Gripping chronicle of a lifelong effort to overcome damage sustained in childhood.
Two-time winner of the William Carlos Williams Award from the Poetry Society of America, Ray (English Emeritus/Univ. of Missouri) is one of only a handful of poets to garner a following among nonacademics. While selections of his poetry, eloquent and intensely personal, are scattered throughout the present volume, the topic at hand concerns a boy ever in search of his missing father, or a surrogate. After growing up in Oklahoma during the Depression, son of a dirt-poor sharecropper and an obsessive mother who hated dirt in all its forms, Ray was shuffled among relatives and foster homes, later spending time on an Arizona ranch. He became self-supporting as a teenager and won a scholarship to the University of Chicago. A stint in that city as a social worker gave him insights into his own childhood and the generations of American men who grew up without a male role model. Ray describes the string of “uncles” with whom his mother sought security and a proper home life, as well as the wealthy guardian who both tormented and sexually abused him during a childhood comprising parts of Great Expectations and Oliver Twist. The author’s frank account, unlike many in the current canon of victimology, is almost lyrical, while remaining unglamorized and unsentimental throughout. Ray’s quest is alternately heartbreaking and chilling, yet he never lapses into narcissism or self-pity. He goes astray only when drawing broader conclusions, suggesting, for instance, that it is homophobia that drives the pedophile and the sadist. The personal conclusions Ray draws, however, and the triumph of spirit his life demonstrates are much more important.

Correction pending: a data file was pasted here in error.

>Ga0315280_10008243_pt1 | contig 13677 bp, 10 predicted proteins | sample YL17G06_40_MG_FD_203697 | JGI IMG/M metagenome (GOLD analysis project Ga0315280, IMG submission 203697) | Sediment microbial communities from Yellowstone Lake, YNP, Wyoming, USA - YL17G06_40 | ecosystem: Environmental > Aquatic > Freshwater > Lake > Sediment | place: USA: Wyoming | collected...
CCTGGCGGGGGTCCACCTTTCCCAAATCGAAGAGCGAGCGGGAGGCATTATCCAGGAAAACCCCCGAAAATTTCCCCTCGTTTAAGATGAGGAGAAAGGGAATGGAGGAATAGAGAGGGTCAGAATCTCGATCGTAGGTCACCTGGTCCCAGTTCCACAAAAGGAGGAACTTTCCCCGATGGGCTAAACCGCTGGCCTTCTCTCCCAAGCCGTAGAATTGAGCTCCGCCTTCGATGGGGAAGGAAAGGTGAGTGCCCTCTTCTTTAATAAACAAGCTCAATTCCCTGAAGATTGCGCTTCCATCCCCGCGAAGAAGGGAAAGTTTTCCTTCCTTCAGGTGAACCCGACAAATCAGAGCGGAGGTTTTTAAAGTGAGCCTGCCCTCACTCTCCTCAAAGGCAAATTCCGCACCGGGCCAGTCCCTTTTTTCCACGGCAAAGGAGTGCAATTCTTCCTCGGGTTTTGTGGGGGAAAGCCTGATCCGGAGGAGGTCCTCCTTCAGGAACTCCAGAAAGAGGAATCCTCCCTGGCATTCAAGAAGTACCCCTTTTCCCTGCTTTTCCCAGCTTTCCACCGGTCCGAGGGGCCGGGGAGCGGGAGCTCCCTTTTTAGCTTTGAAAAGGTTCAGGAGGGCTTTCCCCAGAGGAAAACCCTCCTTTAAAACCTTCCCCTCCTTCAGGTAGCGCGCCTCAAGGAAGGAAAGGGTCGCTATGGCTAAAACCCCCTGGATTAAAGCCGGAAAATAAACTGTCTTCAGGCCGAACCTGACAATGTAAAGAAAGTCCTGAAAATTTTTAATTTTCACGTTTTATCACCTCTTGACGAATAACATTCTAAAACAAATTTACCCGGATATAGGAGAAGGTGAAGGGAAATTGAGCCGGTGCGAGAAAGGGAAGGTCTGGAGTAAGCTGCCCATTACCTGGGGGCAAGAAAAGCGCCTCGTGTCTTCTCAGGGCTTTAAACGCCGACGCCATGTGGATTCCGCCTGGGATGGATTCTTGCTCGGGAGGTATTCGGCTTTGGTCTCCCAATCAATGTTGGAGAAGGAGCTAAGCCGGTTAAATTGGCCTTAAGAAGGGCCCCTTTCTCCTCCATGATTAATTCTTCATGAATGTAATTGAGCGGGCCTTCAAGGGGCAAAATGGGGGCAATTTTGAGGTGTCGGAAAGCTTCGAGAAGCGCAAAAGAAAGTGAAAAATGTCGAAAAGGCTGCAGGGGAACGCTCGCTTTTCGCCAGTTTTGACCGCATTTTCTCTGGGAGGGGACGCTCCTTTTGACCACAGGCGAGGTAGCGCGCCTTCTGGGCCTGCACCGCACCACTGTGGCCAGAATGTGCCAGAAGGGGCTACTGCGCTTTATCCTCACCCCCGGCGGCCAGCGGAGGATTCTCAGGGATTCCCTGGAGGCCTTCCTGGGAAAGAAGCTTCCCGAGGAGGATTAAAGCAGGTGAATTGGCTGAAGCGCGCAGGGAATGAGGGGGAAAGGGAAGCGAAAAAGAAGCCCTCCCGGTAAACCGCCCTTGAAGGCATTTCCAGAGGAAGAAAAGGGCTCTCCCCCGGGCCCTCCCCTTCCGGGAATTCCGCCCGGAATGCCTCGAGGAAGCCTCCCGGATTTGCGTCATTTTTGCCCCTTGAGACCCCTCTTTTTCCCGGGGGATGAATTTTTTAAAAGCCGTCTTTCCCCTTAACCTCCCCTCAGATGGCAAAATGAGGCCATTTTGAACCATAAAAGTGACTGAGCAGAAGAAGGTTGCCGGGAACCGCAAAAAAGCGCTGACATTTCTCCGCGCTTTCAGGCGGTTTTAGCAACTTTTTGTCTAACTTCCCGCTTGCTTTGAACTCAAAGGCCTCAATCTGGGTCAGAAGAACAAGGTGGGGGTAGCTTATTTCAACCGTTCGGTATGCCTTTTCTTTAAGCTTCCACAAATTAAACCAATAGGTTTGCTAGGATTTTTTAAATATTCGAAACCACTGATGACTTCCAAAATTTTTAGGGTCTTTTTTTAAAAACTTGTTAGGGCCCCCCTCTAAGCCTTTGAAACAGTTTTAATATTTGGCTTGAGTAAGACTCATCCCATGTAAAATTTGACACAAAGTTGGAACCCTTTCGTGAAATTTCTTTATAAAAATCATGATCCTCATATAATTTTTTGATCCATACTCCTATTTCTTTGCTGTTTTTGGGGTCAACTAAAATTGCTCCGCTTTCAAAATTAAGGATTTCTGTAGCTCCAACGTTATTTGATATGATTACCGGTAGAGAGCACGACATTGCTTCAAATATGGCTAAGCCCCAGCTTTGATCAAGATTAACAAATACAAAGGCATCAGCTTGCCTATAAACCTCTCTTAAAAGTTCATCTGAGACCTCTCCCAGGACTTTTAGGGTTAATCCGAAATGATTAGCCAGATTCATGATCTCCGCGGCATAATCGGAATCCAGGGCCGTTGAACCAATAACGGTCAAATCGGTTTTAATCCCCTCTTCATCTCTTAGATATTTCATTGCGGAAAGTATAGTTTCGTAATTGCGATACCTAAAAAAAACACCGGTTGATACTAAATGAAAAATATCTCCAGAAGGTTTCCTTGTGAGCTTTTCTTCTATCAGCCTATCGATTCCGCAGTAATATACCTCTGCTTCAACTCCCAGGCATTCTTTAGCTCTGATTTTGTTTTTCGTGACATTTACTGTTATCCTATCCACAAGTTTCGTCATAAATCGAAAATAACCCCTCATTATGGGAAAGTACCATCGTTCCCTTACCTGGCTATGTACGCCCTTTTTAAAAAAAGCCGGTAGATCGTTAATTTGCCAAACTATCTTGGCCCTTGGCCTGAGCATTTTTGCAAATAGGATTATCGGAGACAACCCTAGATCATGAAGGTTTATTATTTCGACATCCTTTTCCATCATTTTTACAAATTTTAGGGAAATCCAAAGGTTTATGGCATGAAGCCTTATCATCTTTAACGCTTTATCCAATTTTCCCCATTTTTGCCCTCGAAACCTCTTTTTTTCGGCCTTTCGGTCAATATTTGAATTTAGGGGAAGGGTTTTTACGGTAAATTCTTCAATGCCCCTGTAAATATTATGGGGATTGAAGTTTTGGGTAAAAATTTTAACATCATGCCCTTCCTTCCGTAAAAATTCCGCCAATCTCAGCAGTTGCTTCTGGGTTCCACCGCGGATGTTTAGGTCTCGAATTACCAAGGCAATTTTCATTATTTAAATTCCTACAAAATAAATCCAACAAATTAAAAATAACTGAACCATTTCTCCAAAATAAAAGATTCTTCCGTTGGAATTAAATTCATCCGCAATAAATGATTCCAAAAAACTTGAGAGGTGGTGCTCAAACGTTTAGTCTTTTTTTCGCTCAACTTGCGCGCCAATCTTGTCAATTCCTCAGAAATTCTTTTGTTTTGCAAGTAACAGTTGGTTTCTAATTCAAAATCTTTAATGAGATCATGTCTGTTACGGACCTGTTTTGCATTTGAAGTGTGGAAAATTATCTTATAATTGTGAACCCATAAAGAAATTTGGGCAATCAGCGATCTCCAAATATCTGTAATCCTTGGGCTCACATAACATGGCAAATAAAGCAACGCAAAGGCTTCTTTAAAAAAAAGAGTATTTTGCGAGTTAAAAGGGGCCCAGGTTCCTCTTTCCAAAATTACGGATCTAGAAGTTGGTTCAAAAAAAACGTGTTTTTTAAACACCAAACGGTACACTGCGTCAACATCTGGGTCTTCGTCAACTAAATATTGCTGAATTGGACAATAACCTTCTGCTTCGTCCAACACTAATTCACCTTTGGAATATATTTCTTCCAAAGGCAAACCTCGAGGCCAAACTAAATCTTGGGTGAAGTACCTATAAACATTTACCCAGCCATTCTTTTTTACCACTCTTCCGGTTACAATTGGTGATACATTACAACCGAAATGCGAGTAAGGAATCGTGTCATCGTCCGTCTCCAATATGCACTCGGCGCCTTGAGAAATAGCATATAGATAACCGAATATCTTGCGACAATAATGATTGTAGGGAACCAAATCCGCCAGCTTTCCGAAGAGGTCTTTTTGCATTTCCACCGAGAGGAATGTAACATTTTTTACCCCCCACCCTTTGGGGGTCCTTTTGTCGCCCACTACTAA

A riveting and well-written narrative of abuse.